My third (and least likely, I think) hypothesis is that he thought you wanted to buy the samples themselves and he was trying to explain that you can’t eat the samples and decided to use the easiest form of verb. I’m not sure about everyone else, but I was taught the -masu form first but I have heard of other classmates where they were taught the informal/futsuu form first.

I’ve seen and heard similar experiences in Japan and my opinion is it is often racism.

When I’m in Japan I’m often with a friend of mine who lived in Japan for 10 years married a Japanese women and speaks the language fluently. He is white, in some social situations he is treated notable different then the Japanese.

I understand when I’m treated differently it can certainly be for non-racial reasons. My Japanese sucks. I’m not familiar with all their customs. When I’m treated like a dumb American I kind of expect it. For the most part the Japanese seem to love Americans and will take great steps to provide exceptional service in every way. It seems to be only a rare few older Japanese that at times can be completely uncivil towards me.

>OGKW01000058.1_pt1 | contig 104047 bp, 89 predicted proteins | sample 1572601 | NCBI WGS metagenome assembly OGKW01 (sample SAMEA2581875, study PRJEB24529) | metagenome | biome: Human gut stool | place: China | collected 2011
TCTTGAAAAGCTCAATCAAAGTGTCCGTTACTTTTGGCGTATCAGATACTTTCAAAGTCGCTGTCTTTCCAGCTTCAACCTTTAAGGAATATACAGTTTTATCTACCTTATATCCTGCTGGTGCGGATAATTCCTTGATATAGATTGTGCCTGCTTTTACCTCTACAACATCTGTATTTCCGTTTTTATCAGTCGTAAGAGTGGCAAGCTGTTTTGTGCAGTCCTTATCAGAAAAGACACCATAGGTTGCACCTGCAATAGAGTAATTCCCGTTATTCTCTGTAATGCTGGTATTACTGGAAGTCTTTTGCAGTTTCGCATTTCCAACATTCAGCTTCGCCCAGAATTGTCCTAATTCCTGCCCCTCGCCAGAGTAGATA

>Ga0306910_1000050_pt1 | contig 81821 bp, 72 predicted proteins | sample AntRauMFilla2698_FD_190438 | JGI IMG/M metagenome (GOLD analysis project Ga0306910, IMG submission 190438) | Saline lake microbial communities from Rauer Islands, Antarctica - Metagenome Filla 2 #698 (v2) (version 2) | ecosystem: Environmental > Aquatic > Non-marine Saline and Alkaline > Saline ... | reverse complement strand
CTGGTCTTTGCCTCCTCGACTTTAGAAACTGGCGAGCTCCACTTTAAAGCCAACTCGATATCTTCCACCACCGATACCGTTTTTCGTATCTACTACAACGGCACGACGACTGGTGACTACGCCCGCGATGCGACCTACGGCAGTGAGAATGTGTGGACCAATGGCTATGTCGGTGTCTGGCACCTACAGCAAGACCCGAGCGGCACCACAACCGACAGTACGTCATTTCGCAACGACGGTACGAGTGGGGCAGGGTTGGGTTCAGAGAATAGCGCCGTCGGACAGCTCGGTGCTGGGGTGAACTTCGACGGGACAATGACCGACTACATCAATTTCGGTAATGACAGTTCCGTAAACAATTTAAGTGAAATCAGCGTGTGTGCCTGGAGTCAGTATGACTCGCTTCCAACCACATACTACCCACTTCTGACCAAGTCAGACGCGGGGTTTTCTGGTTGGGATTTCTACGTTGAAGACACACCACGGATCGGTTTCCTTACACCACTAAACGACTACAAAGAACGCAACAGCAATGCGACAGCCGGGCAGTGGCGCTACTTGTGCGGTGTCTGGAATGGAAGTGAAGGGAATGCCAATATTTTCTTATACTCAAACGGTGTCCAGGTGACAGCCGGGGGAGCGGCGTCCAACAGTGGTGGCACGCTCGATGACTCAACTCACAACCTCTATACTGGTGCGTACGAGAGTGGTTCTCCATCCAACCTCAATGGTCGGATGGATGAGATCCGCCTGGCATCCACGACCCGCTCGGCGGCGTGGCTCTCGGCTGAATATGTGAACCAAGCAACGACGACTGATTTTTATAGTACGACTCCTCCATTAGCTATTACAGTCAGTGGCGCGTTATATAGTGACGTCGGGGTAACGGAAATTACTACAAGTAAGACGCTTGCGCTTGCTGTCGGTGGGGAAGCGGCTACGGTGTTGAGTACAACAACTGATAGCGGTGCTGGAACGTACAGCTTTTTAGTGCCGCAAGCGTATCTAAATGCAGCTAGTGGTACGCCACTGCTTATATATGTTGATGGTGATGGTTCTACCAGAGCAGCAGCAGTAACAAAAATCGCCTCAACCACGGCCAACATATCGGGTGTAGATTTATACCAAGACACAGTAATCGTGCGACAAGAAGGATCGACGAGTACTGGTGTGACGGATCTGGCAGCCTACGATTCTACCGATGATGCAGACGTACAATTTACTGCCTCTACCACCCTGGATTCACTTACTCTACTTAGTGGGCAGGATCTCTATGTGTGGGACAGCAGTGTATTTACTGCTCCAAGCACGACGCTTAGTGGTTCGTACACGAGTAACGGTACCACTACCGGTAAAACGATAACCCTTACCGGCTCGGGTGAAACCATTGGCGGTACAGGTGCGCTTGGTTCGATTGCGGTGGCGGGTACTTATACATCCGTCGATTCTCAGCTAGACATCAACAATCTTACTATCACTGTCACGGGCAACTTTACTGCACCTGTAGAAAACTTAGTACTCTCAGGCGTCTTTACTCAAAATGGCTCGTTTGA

Booked two hotel rooms with twin beds online. Got their got our keys went to the rooms and found they gave us two rooms two adjoining rooms with queen beds. Go back down stairs explain we needed rooms with twin beds and am told they can’t offer them. Ask for a manager. Manager comes out we elect my my friend for that conversation. The manager starts out talking to him in very slow broken English. My friend tells him in Japanese he speaks Japanese. The manager starts speaking Japanese for the conversation briefly goes over to a computer comes back and reverts to speaking English again. It was like he could not grasp the concept of a white man using Japanese. The problem was resolved they had rooms with twin beds they just weren’t adjacent. When we talked about it later my friend said that was nothing unusual even though he is fluent in Japanese many Japanese have an expectation he can only speak English and treat him as though he can’t speak their language.